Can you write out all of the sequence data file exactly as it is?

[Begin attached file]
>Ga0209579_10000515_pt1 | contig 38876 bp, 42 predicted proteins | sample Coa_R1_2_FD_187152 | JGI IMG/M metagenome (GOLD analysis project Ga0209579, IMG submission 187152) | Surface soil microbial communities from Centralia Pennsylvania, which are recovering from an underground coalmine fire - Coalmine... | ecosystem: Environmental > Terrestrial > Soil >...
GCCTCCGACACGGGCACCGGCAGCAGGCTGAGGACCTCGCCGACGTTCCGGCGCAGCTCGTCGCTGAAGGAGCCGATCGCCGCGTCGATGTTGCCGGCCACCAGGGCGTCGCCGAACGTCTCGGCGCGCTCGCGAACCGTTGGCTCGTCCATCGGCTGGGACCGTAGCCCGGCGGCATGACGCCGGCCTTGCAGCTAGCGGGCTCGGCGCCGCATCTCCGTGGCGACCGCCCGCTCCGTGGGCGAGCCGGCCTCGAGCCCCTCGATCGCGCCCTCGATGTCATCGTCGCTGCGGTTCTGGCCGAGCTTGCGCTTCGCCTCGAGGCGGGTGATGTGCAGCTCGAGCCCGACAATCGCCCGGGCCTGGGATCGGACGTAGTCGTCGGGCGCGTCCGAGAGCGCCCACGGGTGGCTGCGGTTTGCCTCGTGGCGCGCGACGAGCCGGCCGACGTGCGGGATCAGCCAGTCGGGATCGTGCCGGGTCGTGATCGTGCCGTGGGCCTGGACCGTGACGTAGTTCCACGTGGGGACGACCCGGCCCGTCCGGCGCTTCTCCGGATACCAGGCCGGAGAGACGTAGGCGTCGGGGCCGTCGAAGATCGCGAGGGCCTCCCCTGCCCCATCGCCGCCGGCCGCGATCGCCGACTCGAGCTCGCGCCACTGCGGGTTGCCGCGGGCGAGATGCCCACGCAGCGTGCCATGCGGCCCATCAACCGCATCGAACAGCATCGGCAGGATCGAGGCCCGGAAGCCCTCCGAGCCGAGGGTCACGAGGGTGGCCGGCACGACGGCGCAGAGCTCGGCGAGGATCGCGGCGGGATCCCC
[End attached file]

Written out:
>Ga0209579_10000515_pt1 | contig 38876 bp, 42 predicted proteins | sample Coa_R1_2_FD_187152 | JGI IMG/M metagenome (GOLD analysis project Ga0209579, IMG submission 187152) | Surface soil microbial communities from Centralia Pennsylvania, which are recovering from an underground coalmine fire - Coalmine... | ecosystem: Environmental > Terrestrial > Soil >...
GCCTCCGACACGGGCACCGGCAGCAGGCTGAGGACCTCGCCGACGTTCCGGCGCAGCTCGTCGCTGAAGGAGCCGATCGCCGCGTCGATGTTGCCGGCCACCAGGGCGTCGCCGAACGTCTCGGCGCGCTCGCGAACCGTTGGCTCGTCCATCGGCTGGGACCGTAGCCCGGCGGCATGACGCCGGCCTTGCAGCTAGCGGGCTCGGCGCCGCATCTCCGTGGCGACCGCCCGCTCCGTGGGCGAGCCGGCCTCGAGCCCCTCGATCGCGCCCTCGATGTCATCGTCGCTGCGGTTCTGGCCGAGCTTGCGCTTCGCCTCGAGGCGGGTGATGTGCAGCTCGAGCCCGACAATCGCCCGGGCCTGGGATCGGACGTAGTCGTCGGGCGCGTCCGAGAGCGCCCACGGGTGGCTGCGGTTTGCCTCGTGGCGCGCGACGAGCCGGCCGACGTGCGGGATCAGCCAGTCGGGATCGTGCCGGGTCGTGATCGTGCCGTGGGCCTGGACCGTGACGTAGTTCCACGTGGGGACGACCCGGCCCGTCCGGCGCTTCTCCGGATACCAGGCCGGAGAGACGTAGGCGTCGGGGCCGTCGAAGATCGCGAGGGCCTCCCCTGCCCCATCGCCGCCGGCCGCGATCGCCGACTCGAGCTCGCGCCACTGCGGGTTGCCGCGGGCGAGATGCCCACGCAGCGTGCCATGCGGCCCATCAACCGCATCGAACAGCATCGGCAGGATCGAGGCCCGGAAGCCCTCCGAGCCGAGGGTCACGAGGGTGGCCGGCACGACGGCGCAGAGCTCGGCGAGGATCGCGGCGGGATCCCC